By now, China is running out of other soybeans to buy instead of U.S. soybeans. They bought all the South American soybeans that were available. Soybeans are harvested in the fall. Brazil is in the Southern Hemisphere, so their fall is our spring. By October Brazil is out of soybeans. Normally, the United States harvests soybeans in October and starts selling them to China. This year that didn’t happen. China bought as many soybeans from other countries as possible, but they are probably still short.
It’s January and China really needs soybeans. The government has taken significant steps to lower soybean demand. They are high in protein; the government reduced the protein feeding requirement for hogs, so hog farmers needed fewer soybeans. But fewer soybeans is still more than no soybeans.
The government doesn’t want to charge Chinese farmers a tax to buy soybeans. It will hurt farmers and make pork more expensive. A larger meat-based diet is a sign of China’s growing wealth. Reversing this trend will reflect poorly on the government. China is looking for a way to get more soybeans without giving into Western demands and if possible make Trump feel like he is winning the trade war, without giving Washington more than it needs to. China wins in this case, but so does the United States.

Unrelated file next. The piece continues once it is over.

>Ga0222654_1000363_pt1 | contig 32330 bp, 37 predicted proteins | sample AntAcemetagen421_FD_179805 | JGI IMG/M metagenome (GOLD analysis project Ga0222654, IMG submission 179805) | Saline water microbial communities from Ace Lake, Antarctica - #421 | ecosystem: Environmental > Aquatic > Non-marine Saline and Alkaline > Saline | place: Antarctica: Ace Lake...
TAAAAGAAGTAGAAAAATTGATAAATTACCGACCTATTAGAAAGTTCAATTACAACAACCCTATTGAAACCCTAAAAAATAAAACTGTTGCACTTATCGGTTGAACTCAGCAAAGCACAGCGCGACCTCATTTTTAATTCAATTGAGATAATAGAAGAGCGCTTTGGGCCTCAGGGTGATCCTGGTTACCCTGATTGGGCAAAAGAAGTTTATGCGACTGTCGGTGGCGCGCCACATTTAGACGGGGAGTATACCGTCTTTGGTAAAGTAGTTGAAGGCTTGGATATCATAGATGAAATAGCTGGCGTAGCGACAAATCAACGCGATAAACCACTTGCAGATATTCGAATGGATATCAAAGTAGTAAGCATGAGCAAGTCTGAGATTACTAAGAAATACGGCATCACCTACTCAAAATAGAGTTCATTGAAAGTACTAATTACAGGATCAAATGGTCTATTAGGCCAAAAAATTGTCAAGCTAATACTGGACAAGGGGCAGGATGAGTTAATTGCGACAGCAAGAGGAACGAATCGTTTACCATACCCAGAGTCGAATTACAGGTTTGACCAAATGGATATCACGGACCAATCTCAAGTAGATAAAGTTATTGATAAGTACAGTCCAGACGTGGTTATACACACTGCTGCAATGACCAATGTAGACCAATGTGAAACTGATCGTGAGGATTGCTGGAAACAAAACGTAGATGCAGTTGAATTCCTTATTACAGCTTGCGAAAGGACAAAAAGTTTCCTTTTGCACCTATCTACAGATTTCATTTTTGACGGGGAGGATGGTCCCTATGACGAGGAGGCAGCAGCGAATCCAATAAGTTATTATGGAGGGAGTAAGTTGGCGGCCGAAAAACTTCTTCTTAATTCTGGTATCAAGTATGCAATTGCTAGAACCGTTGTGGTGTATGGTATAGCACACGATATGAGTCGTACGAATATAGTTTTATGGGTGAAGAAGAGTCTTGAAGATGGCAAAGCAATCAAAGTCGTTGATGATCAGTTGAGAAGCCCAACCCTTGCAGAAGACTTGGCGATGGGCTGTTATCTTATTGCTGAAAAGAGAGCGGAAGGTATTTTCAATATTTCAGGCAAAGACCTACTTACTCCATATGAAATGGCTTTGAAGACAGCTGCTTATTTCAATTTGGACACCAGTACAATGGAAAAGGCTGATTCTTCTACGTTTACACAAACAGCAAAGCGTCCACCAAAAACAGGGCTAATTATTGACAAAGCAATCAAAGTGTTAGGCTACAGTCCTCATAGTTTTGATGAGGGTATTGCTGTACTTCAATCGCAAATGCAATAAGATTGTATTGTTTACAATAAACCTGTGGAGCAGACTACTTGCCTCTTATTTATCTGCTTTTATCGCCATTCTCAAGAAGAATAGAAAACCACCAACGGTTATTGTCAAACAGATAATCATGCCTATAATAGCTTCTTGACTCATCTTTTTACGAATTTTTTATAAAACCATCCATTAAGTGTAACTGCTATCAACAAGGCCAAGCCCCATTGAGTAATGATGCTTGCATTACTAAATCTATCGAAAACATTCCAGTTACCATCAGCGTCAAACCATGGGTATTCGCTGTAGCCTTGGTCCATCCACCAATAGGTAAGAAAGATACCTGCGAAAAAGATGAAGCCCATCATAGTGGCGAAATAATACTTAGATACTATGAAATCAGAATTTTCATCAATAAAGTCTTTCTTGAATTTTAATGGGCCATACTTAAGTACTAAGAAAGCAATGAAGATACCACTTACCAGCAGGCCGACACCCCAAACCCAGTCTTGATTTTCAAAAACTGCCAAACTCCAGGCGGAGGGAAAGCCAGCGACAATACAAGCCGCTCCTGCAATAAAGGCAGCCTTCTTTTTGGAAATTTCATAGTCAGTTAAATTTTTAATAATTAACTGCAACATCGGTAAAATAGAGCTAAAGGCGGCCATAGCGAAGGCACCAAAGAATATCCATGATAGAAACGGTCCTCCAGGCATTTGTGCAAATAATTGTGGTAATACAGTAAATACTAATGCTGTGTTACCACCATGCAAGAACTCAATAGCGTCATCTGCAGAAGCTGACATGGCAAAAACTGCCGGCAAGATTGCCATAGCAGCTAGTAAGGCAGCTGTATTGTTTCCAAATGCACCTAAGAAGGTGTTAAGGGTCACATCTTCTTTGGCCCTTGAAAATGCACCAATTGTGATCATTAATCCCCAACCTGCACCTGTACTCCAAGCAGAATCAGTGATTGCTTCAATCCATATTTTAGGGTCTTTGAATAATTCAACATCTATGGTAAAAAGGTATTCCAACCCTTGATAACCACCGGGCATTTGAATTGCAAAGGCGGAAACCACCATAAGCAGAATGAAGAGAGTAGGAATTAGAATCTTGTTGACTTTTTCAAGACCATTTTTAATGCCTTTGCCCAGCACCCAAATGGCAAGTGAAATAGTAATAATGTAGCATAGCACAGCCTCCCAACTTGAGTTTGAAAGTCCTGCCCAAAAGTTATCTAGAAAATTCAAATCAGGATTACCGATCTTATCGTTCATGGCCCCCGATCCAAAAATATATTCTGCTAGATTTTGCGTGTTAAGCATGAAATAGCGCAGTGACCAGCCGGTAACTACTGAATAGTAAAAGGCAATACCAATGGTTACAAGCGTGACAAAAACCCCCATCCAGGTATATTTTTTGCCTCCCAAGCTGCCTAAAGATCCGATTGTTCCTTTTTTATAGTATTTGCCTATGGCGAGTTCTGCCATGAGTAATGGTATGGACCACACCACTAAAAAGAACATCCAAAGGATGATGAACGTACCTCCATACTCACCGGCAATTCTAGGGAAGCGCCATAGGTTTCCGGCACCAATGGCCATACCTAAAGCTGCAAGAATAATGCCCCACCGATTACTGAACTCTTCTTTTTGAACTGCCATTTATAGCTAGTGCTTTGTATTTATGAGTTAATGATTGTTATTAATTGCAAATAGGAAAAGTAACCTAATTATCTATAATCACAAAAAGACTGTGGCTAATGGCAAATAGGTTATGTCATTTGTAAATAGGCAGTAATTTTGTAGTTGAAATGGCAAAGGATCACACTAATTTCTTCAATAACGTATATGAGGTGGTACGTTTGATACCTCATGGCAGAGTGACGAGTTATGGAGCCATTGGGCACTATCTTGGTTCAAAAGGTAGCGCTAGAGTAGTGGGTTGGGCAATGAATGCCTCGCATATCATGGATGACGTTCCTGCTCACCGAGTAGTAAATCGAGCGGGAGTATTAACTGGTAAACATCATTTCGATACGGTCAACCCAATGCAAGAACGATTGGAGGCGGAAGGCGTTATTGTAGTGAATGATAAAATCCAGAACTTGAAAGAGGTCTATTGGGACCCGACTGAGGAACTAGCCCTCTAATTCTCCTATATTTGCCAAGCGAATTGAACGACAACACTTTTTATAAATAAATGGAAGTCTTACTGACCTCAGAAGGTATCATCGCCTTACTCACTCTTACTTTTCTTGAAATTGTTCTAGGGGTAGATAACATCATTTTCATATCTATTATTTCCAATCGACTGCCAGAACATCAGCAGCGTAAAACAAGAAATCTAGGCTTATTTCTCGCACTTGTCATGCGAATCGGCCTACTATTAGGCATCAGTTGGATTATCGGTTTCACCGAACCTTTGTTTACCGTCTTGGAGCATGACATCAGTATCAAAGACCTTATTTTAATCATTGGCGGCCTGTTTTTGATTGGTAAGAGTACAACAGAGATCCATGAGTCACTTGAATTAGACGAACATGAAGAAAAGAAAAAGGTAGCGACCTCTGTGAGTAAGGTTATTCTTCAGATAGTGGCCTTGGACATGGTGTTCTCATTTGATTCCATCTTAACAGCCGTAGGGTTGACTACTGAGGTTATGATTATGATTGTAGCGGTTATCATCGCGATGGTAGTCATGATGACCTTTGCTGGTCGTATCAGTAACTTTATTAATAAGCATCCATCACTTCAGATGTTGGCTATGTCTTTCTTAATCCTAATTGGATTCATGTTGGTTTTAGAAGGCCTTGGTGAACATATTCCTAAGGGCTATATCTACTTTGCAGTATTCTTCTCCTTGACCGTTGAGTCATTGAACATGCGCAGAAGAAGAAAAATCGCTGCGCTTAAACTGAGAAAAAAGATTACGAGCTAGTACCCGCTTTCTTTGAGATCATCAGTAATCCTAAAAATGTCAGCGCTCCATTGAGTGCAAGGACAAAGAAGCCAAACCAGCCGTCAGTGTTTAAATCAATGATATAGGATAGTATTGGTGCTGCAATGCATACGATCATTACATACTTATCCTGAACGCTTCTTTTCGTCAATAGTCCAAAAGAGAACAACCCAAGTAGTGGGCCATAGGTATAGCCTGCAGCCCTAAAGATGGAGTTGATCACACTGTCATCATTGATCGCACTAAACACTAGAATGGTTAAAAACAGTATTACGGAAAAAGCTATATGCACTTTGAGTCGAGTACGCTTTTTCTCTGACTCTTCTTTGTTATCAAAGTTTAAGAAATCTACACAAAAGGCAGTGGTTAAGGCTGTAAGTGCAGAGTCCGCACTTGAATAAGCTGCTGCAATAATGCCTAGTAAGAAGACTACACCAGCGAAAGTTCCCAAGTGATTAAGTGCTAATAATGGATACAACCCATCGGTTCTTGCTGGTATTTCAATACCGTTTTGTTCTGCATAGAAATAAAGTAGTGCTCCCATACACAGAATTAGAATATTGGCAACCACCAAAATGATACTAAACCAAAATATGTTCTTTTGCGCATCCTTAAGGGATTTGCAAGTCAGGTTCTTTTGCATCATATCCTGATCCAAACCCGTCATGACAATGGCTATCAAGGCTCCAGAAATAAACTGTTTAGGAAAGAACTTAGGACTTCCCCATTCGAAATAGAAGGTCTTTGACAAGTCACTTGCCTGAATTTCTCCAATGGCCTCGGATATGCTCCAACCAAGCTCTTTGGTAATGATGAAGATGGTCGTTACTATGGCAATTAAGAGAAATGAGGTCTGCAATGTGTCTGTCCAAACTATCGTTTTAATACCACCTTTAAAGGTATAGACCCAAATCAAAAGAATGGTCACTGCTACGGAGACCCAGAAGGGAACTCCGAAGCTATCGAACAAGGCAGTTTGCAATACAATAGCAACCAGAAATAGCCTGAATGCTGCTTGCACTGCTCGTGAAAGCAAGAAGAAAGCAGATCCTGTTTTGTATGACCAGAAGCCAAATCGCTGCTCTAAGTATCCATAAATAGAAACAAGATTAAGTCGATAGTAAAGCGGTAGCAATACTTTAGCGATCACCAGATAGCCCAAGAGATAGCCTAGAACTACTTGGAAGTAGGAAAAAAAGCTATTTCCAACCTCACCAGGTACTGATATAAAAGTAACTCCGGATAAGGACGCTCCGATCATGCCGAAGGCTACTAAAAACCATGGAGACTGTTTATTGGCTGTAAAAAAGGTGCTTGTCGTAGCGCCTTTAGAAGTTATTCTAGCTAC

In the first full week of 2019, trade representatives from the United States and China met to work on a trade deal. During the meetings, Beijing approved five new biotechnology events in industry speak or new GMOs in normal speak. China has been reviewing some of these products for six years. The Chinese review starts after the U.S. Department of Agriculture, the U.S. Environmental Protection Agency, and the U.S. Food and Drug Administration have all said the products are safe for the environment and consumption.
U.S. farmers really want Chinese approvals, because until a GMO is approved in China, it can’t be planted in the United States. China is a huge grain (corn and soybeans) market. Before the grain gets to China it might be mixed with grain from other countries.